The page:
Ruger has had some accuracy problems with the Blackhawks in 45 long colt caliber. Reaming their chamber throats to a uniform size can usually take care of that problem. As far as that goes many single action revolvers could benefit from having their throats reamed. I have heard reports of accuracy issues with the new little 44spl but I do not own on so I can comment on it one way or another.

Also once in a while you find one with a rough chamber. It looks to me like a cutter was dull. A little polishing and that goes away.

All that said they are fine revolvers and very well made. If you are planing on hunting with one and want to scope it I would find a 7 1/2" hunter model with the scope mounts/dovetails in the top strap. Either a Blackhawk hunter or a Bisley hunter model. If your looking for a woods bumming gun/belt gun for walks then a standard model with a 4 5/8" or a 5 1/2" barrel would be my pick.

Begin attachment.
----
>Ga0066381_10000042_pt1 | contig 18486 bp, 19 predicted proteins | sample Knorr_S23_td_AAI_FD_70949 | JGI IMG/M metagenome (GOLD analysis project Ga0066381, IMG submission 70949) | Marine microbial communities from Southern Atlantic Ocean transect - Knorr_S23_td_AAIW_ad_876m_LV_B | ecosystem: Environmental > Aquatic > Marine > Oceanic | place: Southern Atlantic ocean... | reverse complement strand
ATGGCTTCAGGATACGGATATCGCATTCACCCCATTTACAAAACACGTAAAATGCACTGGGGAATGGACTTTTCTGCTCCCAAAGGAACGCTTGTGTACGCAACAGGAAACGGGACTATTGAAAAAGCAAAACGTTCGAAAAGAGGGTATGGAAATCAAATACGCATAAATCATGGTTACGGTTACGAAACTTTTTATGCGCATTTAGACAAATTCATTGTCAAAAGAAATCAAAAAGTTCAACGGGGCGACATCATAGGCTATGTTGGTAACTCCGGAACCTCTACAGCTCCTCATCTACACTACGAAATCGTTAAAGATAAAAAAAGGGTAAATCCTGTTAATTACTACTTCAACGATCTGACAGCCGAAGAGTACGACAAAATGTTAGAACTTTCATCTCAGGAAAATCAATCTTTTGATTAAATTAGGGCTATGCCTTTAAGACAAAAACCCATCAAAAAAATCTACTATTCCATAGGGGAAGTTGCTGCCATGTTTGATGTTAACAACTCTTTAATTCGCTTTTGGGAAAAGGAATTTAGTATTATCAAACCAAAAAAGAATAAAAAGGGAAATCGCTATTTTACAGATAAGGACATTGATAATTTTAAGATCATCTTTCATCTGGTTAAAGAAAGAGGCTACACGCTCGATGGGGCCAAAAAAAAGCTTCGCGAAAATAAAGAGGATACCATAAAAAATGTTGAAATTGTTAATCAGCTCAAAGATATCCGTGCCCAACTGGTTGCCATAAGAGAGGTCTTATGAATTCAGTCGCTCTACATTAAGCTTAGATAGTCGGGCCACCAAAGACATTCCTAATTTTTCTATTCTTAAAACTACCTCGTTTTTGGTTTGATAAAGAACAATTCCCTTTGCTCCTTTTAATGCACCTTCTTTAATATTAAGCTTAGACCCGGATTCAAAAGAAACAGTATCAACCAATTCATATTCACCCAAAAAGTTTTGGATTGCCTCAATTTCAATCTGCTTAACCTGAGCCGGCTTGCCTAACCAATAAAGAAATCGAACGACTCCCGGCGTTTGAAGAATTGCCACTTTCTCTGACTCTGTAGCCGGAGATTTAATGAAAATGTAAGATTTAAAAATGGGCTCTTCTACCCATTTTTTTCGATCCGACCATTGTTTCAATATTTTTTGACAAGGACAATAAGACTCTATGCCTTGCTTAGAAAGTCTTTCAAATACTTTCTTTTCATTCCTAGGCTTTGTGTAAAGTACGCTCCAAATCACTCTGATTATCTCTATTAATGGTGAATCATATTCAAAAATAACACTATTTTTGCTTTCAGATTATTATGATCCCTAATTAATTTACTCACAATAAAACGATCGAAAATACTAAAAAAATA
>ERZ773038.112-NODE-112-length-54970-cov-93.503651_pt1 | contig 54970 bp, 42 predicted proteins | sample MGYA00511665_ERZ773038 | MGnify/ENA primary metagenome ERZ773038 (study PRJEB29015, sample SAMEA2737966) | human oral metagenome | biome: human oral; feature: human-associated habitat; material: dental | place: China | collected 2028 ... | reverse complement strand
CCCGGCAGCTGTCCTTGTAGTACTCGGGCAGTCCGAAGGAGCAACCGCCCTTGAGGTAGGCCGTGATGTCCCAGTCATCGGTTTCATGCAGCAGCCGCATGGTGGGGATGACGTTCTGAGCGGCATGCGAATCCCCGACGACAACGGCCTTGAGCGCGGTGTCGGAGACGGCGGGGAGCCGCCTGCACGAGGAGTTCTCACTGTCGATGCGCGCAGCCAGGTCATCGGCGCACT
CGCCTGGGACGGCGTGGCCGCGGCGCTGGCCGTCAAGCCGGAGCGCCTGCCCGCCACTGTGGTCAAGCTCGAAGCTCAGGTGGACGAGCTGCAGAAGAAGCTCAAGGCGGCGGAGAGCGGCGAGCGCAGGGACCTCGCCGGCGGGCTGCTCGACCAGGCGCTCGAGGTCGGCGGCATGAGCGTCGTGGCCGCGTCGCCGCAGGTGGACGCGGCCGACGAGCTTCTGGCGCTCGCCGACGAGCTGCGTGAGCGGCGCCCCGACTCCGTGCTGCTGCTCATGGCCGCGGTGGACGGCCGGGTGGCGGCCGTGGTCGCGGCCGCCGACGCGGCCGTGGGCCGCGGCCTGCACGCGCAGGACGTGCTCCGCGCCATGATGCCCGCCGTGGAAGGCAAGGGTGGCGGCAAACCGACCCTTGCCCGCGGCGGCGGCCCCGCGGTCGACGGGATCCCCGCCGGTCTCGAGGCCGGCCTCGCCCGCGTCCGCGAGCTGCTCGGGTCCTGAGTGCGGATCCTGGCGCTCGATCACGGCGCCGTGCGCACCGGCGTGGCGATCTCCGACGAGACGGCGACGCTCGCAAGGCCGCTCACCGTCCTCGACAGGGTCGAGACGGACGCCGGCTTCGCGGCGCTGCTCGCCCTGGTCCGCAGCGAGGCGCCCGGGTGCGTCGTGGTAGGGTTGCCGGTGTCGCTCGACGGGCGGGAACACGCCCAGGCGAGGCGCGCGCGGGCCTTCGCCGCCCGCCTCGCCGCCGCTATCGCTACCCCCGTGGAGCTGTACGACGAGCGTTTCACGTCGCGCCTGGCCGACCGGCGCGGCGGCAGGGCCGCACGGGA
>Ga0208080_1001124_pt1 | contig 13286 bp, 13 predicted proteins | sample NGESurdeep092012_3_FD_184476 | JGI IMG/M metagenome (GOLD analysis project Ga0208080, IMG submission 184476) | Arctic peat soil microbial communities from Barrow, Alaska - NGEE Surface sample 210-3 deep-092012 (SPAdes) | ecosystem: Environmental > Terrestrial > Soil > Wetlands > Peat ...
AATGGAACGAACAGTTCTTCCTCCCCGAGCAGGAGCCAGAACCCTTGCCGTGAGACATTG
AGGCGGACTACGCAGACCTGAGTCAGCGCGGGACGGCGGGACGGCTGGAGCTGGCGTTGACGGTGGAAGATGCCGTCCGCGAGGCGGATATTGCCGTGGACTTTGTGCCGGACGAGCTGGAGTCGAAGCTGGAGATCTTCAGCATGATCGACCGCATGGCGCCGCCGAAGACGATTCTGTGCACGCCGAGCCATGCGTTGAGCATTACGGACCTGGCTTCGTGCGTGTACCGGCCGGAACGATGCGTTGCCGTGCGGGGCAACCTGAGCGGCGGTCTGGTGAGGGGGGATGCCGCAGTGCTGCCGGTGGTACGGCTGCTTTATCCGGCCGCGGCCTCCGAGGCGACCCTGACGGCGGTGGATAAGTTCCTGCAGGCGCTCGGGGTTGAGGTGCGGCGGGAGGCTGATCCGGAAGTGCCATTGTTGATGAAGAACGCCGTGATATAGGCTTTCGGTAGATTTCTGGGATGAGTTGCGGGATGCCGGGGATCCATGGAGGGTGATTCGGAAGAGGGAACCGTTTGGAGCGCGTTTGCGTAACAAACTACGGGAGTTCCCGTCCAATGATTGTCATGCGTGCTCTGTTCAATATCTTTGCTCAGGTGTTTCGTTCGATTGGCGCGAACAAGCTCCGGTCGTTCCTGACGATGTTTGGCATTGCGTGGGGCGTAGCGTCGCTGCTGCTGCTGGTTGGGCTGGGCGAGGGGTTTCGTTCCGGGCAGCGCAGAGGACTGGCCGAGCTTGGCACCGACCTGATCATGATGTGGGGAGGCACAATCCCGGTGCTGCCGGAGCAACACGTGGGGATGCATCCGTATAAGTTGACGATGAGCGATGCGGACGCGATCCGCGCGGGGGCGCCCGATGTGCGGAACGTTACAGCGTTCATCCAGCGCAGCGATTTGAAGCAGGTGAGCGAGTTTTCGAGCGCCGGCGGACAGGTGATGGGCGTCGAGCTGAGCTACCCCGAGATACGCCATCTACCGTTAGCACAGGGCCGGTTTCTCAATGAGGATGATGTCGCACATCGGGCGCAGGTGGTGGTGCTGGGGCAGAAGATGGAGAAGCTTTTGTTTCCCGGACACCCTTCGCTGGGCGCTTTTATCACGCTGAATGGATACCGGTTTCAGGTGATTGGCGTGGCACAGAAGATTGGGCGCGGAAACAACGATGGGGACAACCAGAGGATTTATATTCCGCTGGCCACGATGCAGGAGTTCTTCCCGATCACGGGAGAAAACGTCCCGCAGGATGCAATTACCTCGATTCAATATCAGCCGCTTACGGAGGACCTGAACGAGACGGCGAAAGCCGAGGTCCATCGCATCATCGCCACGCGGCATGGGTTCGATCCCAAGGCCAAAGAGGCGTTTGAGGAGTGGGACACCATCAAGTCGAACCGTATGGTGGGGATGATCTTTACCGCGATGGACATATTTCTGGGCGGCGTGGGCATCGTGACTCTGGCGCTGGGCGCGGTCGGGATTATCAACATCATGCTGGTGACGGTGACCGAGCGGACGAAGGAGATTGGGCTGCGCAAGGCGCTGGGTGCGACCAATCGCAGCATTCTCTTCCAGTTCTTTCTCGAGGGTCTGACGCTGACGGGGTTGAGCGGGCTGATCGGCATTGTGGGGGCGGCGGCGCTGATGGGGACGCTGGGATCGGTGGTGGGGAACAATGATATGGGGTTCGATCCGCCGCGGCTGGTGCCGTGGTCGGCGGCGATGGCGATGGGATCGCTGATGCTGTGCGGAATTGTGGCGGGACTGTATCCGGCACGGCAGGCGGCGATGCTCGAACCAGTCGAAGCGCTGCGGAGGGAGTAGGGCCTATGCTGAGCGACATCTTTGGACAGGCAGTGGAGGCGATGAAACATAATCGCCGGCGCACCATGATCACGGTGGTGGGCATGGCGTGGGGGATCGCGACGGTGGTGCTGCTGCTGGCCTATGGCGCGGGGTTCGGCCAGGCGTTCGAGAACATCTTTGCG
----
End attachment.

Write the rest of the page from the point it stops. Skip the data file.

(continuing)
The old flattop models are nice but getting to be a collector item so they bring bigger money. Also if your planing on loading heavy grain bullets with heavy charges of powder I would go with one of the newer models. I tend to treat my older models a bit easier.

If money is no object and you want the very best in accuracy or something in a hand cannon caliber (475, 500 linebaugh) then I recommend you check out Hamilton Bowen of Bowen Classic Arms or Linebaugh custom six guns. Either can build you a custom blackhawk that will surely satisfy you.

BUFF
June 30, 2012, 12:47
"I can duplicate .327 Federal Magnum performance easily. If I knew a competent gunsmith who could do so, I would have the .32 H&R Mag cylinder rechambered for the .327 round. But, alas, not in my neck of the woods....."

Hamilton Bowen at Bowen Classic Arms has rechambered a lot of both Ruger and S&W (Model 16-4) cylinders from .32 H&R to .327. You can just send the cylinder, not the whole gun. Bowen is as good a revolversmith as exists.

Retired Bum